The date indicated by this colophon seems to correspond to the 23rd September 1568 4, but it may, of course, be doubted whether it originally belonged to AK, because the text to which it is appended in JE is incomplete. If it were attached to AK, the text in that manuscript must either have been originally incomplete, or some of the later folios must have been lost, while the last one, containing the colophon, was still preserved. If it did not belong to AK, it must have belonged to some later manuscript, because there is no doubt that JE has descended from AK, and could not, therefore, contain the colophon of an older manuscript than AK, unless it had been written in AK itself, or obtained in an irregular manner from some unrecorded source. For these reasons there seems little doubt that AK was written either in 1568, or earlier; and the general appearance of its folios favours this assumption. So far as it extends this is the best manuscript of the Sikand-gûmânîk Vigâr that is known to exist, and the present translation has, therefore, been based upon its texts,

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which are, no doubt, very nearly in the same state as when edited by Nêryôsang; the Sanskrit version, especially, is far more correct than in the later copies. Many of the Pâzand sections in Chaps. V-VIII are written in Pahlavi only, or in Pahlavi with the Pâzand written above it; but, in all cases, this Pahlavi is as corrupt as that of the reproduced Pahlavi manuscripts.

The most complete manuscripts of the Pâzand-Sanskrit version are JJ and JE, of which JJ is the oldest and best, but it has not yet been thoroughly examined. It is a small quarto volume of 182 folios of Indian paper, written fifteen to seventeen lines to the page, and belongs to Dastûr Khurshêdji Jamshêdji of Nausârî. From certain blunders and peculiarities, which its writer has copied, it is certain that this manuscript has descended from AK, and, also, that it has derived a few variations from some other source. Its Sanskrit text is not written inverted, as it is in AK, and it commences with Nêryôsang's usual Sanskrit introduction, as translated in p. xx, but with the clause containing the names altered to the following effect: This book, named Sikand-gûmânîk Vigâr, is translated by me, Nêryôsang son of Dhaval, from the Pahlavi language into the Sanskrit language, and written from the difficult Parsi letters with the Avesta letters, for the joyful understanding of the good listeners to instruction, the true-minded.' The texts in JJ are of the same extent as the translation in this volume, and are followed by a colophon in Persian, Sanskrit, and imperfect Pahlavi, which states that the manuscript was written by Dastûr Jamshêd, son of Jâmâsp, son of Âsâ, son of Frêdûn, inhabitants of Nausârî, and completed on the day Srôsh of the month Vohûman, A.Y. 1137 (corresponding to the 28th August 1768).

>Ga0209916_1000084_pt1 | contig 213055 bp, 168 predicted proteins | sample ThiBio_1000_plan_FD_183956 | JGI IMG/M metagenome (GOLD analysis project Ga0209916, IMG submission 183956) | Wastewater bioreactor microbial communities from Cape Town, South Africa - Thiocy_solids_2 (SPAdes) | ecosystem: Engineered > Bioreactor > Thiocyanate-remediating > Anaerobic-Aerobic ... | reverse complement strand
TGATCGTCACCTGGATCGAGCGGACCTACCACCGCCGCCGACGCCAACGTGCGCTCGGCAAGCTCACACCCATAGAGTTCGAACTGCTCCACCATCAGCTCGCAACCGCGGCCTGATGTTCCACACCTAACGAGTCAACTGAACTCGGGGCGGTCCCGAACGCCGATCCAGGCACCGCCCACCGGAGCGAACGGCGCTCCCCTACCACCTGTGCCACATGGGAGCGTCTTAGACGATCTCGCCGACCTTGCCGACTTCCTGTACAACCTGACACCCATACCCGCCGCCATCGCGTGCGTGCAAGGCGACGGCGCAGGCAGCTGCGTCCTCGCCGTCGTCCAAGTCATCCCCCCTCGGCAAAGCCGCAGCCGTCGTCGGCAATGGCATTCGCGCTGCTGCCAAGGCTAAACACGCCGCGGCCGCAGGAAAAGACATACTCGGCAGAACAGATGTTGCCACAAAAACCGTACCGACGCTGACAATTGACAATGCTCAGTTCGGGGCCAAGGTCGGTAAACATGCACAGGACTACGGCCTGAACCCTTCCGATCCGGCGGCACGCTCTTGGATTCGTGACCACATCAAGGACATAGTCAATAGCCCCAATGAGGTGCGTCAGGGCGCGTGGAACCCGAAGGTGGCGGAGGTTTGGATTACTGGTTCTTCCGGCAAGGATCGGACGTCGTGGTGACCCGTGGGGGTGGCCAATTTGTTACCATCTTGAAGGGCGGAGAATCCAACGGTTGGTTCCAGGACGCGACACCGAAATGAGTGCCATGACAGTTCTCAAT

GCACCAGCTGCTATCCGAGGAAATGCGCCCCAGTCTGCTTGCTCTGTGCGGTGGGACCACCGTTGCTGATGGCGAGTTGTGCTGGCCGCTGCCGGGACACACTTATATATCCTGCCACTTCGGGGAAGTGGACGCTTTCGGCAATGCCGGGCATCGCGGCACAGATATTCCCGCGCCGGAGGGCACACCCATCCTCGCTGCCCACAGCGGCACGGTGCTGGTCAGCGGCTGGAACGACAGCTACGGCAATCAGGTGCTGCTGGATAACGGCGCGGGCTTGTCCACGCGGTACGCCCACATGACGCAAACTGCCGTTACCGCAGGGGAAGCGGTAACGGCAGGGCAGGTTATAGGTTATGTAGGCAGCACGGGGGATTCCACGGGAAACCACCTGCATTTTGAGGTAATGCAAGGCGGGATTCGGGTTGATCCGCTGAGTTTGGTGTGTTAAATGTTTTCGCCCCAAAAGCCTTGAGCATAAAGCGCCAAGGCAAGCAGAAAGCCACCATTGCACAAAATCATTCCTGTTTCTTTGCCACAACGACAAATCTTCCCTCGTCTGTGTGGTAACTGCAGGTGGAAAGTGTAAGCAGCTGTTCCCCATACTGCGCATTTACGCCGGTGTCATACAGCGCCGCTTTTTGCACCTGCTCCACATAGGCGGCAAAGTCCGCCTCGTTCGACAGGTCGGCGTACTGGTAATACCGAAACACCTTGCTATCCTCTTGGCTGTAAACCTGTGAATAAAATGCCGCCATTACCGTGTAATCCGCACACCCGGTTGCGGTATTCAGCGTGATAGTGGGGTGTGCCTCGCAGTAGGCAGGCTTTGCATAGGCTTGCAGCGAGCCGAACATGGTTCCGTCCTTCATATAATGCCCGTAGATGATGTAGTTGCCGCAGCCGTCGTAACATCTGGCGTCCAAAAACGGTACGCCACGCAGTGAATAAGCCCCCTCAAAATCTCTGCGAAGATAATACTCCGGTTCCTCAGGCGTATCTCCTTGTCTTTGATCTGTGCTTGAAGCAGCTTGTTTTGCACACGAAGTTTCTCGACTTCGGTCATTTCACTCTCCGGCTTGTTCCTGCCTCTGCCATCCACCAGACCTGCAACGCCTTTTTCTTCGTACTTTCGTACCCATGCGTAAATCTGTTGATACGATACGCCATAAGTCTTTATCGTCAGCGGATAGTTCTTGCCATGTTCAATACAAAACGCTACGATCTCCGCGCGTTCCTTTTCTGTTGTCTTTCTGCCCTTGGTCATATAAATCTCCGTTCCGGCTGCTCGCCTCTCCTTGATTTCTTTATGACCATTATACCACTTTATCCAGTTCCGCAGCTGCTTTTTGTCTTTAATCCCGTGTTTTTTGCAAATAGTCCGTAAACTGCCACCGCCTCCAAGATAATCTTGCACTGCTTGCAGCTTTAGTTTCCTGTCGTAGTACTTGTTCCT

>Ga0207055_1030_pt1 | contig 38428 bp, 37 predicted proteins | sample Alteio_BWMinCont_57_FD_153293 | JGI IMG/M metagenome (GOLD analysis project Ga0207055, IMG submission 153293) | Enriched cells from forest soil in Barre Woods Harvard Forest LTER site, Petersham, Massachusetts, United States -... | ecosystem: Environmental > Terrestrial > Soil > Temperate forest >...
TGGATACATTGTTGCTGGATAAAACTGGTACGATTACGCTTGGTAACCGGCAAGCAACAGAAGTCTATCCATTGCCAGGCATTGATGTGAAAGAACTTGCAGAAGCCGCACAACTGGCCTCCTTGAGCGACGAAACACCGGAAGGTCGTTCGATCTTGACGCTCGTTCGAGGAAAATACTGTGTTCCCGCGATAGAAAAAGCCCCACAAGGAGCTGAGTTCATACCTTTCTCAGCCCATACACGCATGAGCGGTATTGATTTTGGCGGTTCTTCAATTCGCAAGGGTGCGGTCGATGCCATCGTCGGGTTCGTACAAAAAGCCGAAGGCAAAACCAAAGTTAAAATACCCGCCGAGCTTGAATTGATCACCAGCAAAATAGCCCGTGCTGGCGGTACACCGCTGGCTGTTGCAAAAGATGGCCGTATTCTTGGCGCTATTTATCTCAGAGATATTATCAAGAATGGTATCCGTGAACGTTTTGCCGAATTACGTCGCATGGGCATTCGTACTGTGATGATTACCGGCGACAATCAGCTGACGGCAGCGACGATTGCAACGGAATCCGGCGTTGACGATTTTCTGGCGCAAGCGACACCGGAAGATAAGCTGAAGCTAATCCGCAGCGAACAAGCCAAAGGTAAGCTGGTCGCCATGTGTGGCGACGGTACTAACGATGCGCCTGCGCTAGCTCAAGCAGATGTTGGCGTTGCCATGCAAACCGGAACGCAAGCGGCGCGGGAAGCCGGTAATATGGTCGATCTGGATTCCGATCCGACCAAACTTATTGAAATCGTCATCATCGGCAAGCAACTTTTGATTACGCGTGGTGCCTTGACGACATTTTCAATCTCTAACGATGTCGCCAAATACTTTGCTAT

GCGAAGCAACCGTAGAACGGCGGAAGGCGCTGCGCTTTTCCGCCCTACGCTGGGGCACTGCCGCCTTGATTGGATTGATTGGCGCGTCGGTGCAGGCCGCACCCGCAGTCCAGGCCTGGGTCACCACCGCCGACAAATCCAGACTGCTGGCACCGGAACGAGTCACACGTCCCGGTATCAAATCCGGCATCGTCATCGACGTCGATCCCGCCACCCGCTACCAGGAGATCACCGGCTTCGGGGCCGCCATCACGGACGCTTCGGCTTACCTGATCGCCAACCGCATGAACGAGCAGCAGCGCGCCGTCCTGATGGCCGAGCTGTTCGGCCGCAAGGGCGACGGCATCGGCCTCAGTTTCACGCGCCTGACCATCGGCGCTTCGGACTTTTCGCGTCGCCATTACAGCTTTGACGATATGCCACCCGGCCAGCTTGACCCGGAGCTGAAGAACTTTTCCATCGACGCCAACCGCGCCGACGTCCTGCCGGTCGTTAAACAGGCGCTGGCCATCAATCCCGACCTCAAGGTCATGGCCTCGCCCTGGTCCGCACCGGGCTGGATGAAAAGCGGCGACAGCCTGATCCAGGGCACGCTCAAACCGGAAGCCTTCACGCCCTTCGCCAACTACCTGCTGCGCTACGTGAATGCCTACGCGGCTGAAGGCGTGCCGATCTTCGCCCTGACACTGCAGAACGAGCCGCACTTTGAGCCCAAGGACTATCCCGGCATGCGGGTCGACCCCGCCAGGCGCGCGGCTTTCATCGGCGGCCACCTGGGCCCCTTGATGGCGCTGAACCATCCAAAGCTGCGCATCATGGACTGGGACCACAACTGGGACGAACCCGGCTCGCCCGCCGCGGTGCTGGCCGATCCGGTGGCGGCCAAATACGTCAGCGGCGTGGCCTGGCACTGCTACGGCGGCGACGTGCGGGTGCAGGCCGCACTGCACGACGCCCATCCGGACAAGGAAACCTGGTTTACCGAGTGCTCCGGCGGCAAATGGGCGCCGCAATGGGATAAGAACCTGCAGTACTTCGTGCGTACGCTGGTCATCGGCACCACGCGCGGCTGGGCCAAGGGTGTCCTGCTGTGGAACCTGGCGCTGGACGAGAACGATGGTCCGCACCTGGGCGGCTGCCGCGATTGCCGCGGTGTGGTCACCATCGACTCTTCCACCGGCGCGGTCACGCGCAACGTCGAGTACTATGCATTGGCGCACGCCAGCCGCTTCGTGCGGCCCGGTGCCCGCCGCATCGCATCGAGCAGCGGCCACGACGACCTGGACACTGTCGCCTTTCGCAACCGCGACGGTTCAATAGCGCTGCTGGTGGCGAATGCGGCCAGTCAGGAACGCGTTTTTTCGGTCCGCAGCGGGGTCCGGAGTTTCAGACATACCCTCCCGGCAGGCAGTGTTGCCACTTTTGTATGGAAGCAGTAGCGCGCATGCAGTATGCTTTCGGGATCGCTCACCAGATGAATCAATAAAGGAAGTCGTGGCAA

The other manuscript, JE, which is as complete as the translation in this volume, is a foolscap-folio volume of 132 folios, written eighteen lines to the page, and belongs to Dastûr Hôshangji Jâmâspji of Poona. It corresponds very closely with JJ, but its Sanskrit (which is not written inverted) is rather more corrupt; and it contains the same indications of descent from AK as that manuscript does,

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with the same variations derived from some other source. It commences with Nêryôsang's usual Sanskrit introduction, and at the end of the text it has the old Sanskrit colophon translated above, and supposed to belong to AK. And this is followed by a Persian colophon, written on the day Hôrmazd of the month Bahman, A.Y. 1211 (corresponding to the 26th July 1842), and stating that this manuscript was copied from that of Âsadîn, son of Kâkâ, in Bombay, by Jamshêd, son of Edalji, son of Bahmanji, son of the writer of JJ. From this it might be too hastily assumed that the old manuscript AK was still complete as recently as 1842; but, if such were the case, it would be difficult to understand why Dastûr Hôshangji could learn nothing about it's missing moiety some twenty-five years afterwards, when he made searching enquiries on the subject; and it would be still more difficult to explain the variations in J E, already mentioned as derived from some other source than AK. It is more probable that the writer of JE found the old colophon of AK copied at the end of a more recent manuscript, which led him to believe that the latter was written by Âsadîn, son of Kâkâ.